Prospective tenants authorize the request and securely enter their Social Security number and other sensitive information. These are just soft inquiries for credit information that won’t negatively affect a tenant’s credit score like a hard inquiry for a loan might.

Avail has a free tier for tenant screening that also helps with syndicating property listings, state-specific leases, online rent payments, streamlining maintenance requests, and more.

Related: Best Online Rent Payment Systems + Tools

3. Hemlane

Hemlane signup

Hemlane gives you a comprehensive credit report, background check, and a recommendation as to whether you should accept an applicant or not.

The credit report includes a credit score, tradelines, public records, and bankruptcies. All of the information is also sent to the prospective tenant so they know exactly what was shared. The credit check doesn’t impact credit scores.

The background check looks through the nationwide eviction database, sex offender registry list, and criminal records databases. If there are any negative records, you can see more information, such as court case details.

Hemlane emails you if an applicant doesn’t meet all of your qualifications and, following the screening process, recommends whether or not you should accept the prospective renter.

In addition to screening services, Hemlane can help with advertising, leases, online rent payments, maintenance requests, and more.

Hemlane pricing starts at $30 per month and varies based on the features landlords or property managers want and the number of units.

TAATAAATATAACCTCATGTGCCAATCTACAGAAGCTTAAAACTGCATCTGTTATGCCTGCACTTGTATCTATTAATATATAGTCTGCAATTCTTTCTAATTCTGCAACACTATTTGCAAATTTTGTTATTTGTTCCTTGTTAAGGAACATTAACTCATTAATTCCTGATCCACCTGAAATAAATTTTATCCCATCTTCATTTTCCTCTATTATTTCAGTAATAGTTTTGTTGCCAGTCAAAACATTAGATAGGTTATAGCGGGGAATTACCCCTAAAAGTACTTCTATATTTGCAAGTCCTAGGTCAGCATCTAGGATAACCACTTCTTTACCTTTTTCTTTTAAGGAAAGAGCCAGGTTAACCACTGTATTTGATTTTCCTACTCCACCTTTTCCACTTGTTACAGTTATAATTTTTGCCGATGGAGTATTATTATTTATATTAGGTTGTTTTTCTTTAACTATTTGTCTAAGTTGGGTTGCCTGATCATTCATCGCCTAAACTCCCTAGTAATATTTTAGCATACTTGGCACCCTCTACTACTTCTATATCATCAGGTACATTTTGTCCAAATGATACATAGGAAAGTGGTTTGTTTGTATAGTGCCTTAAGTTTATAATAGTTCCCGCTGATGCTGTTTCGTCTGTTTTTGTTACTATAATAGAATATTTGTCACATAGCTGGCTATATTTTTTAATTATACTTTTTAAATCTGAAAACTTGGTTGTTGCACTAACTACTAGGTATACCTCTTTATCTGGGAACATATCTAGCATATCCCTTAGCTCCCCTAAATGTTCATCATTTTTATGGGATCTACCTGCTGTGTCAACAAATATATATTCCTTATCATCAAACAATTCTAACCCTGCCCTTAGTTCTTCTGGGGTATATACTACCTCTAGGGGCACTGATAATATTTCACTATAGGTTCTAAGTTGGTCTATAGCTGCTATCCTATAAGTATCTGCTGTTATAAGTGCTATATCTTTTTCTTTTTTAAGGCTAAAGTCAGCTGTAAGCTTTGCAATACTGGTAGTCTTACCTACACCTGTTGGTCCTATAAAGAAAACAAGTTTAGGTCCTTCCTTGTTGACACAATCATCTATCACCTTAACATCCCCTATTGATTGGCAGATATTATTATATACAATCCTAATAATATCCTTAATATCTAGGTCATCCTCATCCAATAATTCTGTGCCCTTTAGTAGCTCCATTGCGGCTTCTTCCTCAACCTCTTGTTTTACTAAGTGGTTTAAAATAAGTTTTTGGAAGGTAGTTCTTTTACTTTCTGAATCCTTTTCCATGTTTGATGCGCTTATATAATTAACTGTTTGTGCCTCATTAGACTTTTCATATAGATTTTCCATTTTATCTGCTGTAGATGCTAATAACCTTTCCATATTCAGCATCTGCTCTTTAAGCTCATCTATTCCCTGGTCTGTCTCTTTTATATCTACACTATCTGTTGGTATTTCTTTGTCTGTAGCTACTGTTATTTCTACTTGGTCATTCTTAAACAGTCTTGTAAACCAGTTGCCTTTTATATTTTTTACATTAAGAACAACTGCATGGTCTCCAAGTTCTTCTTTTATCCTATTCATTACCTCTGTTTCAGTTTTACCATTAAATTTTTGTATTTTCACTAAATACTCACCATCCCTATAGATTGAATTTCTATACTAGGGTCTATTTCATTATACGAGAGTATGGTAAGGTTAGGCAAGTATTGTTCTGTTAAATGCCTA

Related: Best Rental Property Accounting Software Options

4. RentRedi

RentRedi signup

RentRedi’s screening practices include full credit reports, eviction reports, and criminal records. The software uses TransUnion credit checks, which come with a ResidentScore to help predict evictions.

The eviction report is subject to the Fair Credit Reporting Act and checks 27 million eviction records. The criminal report goes over 370 million criminal records and supplies comprehensive information.

All of the screening is free for the landlord or property manager. The potential tenant pays $35 for the background check.

The landlord can choose to turn on automatic screening requests for a rental application or manually request tenant screening after looking over applications.

RentRedi offers far more than tenant screening. Other features include rental property accounting, rent collection, maintenance requests, leases, tenant communication tools, and more.

RentRedi subscriptions start as low as $9 per month for users who pay annually.

Related: Best Property Management Software for Landlords

Is a Social Security Number Required for a Credit Check?

Credit bureaus typically require a valid Social Security number for a credit report. While landlords can technically order the report, the usual response is “no report available”.

However, you can still learn about an applicant’s financial history with a bankruptcy, lien, and judgment search. It won’t show you a full credit card payment history, but it’s considered less important.

Furthermore, you can ask your tenants for other financial information, such as bank statements, tax returns, and proof of income.

You also have the option of asking a potential tenant to get their own credit report and share it with you. Depending on the state, you may or may not be required to accept credit reports your applicants ordered on their own.

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Can You Use an ITIN for a Background Check?